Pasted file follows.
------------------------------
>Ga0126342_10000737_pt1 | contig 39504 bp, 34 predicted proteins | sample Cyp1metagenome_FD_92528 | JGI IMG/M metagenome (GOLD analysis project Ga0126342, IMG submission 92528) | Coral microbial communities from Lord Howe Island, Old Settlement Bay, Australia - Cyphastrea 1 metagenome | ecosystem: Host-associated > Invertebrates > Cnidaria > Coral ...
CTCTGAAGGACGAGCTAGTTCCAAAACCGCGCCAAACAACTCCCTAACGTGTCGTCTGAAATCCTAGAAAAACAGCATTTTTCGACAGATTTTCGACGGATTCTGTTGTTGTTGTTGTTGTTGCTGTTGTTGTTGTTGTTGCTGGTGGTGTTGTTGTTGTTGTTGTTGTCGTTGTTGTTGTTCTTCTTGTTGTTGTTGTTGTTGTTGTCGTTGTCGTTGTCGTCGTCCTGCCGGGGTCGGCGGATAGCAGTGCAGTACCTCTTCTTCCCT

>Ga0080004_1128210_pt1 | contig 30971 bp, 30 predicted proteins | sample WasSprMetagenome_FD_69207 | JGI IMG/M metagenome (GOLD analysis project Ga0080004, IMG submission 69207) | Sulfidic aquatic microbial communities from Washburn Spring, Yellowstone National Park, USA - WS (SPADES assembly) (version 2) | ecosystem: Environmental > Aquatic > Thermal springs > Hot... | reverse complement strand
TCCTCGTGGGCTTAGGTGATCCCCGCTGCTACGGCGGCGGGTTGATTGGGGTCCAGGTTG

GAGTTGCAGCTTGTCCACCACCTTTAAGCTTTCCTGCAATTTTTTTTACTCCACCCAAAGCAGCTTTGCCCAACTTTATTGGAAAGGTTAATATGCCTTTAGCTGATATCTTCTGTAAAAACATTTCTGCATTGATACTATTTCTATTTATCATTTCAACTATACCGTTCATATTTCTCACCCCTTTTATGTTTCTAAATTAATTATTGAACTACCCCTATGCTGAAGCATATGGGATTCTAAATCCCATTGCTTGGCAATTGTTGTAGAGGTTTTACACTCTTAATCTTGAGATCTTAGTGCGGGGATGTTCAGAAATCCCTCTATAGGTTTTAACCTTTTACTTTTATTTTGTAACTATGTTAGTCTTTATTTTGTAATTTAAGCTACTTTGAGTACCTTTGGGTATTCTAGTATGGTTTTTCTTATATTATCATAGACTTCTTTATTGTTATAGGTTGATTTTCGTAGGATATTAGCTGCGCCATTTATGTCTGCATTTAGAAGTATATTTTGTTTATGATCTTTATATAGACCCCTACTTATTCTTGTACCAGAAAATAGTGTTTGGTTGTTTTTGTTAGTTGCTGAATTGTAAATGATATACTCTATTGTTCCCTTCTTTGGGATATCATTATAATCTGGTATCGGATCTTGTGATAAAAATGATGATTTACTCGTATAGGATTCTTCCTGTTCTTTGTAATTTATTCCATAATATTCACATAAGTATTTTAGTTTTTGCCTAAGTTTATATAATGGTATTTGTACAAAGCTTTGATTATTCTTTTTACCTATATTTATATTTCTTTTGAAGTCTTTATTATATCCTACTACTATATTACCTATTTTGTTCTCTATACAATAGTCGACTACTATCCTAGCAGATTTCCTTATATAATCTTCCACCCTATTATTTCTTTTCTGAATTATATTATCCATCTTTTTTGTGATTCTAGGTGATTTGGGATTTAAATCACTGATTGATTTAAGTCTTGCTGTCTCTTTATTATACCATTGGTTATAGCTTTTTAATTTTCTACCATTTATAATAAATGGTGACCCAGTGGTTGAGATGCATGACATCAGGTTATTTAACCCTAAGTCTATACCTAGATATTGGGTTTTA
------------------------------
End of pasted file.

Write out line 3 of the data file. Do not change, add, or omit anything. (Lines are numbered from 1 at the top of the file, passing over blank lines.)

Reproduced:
>Ga0080004_1128210_pt1 | contig 30971 bp, 30 predicted proteins | sample WasSprMetagenome_FD_69207 | JGI IMG/M metagenome (GOLD analysis project Ga0080004, IMG submission 69207) | Sulfidic aquatic microbial communities from Washburn Spring, Yellowstone National Park, USA - WS (SPADES assembly) (version 2) | ecosystem: Environmental > Aquatic > Thermal springs > Hot... | reverse complement strand